My great great grandfather Bear (Yona) Timpson served in the Cherokee Mounted Rifles under Stand Watie during the Civil War. My great grandfather Frank Anton Merle served in the Austro-Hungarian Empire Army in WWI. He achieved the rank of Feldwebel. My grandfather John Merle served in the Fifth Army in WWII. His four brothers all served in WWII, two in the Pacific Theater and three in the European Theater. All made it home. My father did not serve. He did do some ROTC when he was in college, and managed to stay ahead of the draft, first by being married then having two kids, but if he’d been called up he would have gone. I’m glad he didn’t have to. My Uncle Bert served in the Army Reserve and later the Air National Guard. I was in the Air National Guard. Both of my sisters and brother all served in the Air National Guard. My Great Uncle Clyde served in the US Navy either during WWI or shortly thereafter.

There are many reason why men and women serve. You may not agree with the causes they are fighting for. Some were drafted and had no interest besides surviving. Others gave themselves wholeheartedly to the cause. Should we honor those soldiers who have fought for a bad cause when they believed they were fighting for the right cause? Or should we just honor the sacrifices they made regardless? We cannot be blind to why they served. Is it possible to turn a bad cause into a good one? These are not academic questions.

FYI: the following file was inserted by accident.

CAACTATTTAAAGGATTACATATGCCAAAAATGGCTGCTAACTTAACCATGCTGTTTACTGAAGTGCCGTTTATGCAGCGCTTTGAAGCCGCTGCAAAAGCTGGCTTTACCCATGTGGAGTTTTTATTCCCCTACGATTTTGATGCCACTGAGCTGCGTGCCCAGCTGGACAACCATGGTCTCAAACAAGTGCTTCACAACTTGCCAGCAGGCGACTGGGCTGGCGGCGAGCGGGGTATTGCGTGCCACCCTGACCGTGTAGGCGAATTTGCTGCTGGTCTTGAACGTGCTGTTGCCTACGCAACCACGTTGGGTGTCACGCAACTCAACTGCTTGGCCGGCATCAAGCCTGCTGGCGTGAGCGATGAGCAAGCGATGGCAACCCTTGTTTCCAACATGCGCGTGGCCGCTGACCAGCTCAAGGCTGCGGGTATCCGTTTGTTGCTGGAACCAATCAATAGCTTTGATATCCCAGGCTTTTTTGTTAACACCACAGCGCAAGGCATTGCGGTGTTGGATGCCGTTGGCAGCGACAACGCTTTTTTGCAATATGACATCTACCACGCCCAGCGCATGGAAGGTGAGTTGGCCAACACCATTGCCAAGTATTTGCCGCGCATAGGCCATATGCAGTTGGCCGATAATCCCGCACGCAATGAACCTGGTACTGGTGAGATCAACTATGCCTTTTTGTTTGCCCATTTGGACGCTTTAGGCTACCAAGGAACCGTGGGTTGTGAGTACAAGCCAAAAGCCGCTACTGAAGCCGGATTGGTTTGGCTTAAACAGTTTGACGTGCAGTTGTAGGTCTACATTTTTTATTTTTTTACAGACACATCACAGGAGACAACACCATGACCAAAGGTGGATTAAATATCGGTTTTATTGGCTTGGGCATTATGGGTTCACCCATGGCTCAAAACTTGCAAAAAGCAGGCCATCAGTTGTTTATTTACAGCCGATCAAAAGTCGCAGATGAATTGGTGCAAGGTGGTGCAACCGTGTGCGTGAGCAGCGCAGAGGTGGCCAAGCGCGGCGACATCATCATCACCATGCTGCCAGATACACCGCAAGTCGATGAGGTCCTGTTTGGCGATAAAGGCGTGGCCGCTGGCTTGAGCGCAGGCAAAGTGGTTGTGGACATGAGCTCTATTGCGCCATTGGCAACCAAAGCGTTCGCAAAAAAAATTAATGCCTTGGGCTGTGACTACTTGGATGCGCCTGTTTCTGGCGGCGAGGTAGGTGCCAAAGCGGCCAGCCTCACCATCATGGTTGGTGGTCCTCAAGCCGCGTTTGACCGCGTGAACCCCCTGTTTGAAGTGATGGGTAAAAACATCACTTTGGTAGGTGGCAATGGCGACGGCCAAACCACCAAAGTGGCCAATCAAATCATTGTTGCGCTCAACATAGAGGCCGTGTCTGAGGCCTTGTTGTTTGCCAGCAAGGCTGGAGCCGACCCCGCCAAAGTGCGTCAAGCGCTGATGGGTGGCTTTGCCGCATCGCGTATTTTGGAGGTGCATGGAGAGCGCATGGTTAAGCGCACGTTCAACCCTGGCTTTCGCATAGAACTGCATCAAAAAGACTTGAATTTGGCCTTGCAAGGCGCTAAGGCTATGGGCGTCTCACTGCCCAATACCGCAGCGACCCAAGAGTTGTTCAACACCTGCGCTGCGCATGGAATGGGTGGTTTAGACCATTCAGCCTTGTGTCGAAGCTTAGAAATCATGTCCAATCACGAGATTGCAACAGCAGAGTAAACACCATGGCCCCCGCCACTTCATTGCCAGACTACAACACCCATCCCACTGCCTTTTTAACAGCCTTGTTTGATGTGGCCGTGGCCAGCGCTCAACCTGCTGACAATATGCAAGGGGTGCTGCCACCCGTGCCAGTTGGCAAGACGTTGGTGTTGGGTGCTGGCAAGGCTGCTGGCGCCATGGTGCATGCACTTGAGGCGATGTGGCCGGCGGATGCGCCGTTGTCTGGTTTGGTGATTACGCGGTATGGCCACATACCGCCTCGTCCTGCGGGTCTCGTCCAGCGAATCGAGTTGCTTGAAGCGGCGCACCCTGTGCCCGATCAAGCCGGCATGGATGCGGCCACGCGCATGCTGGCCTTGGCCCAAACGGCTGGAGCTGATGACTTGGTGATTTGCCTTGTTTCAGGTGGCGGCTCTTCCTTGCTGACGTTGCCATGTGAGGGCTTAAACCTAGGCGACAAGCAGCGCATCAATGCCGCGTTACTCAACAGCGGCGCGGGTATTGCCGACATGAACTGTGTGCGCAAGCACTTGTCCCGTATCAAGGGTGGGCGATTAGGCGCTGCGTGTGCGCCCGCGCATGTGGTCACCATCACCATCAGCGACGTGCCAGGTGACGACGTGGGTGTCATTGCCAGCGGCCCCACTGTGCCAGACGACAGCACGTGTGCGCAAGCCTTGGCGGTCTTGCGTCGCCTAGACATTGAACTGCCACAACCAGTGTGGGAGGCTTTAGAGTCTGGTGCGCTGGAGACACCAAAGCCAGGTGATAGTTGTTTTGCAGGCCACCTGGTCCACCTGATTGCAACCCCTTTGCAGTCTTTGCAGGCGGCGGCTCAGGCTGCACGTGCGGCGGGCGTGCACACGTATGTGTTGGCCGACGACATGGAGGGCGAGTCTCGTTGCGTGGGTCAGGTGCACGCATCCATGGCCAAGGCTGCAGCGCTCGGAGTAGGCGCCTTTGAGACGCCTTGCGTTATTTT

So how do you tell Iraqi vets who’ve served multiple tours that they were sent there for a bad cause? How can you say it to their face? To the ones missing hands, feet, limbs, and faces. How do you say it to those with post traumatic stress disorder. Americans said all sorts of bad things to our returning vets from Viet Nam. That too was a war of choice. Isn’t it hypocritical to say “I honor your service, but you sacrificed for a lie.”? There is no easy way of saying it, but when you consider what some of them have been through, it shouldn’t be.

Ultimately, each soldier has to face that it is a personal choice why they serve. We cannot ignore the social dimension of the sacrifice either. We can only hope that in the grand scheme of things that on some level that those sacrifices were worth it. If it were so important that we invade Iraq, where was the draft? Why were we as a country not asked to sacrifice for the war effort? We were told to go shopping. Why were we hiring mercenaries? Why didn’t we get more support from our allies? As it stands now, what we’ve done so far was not worth it. All we can do is to make sure our returning soldiers get the support and assistance they need.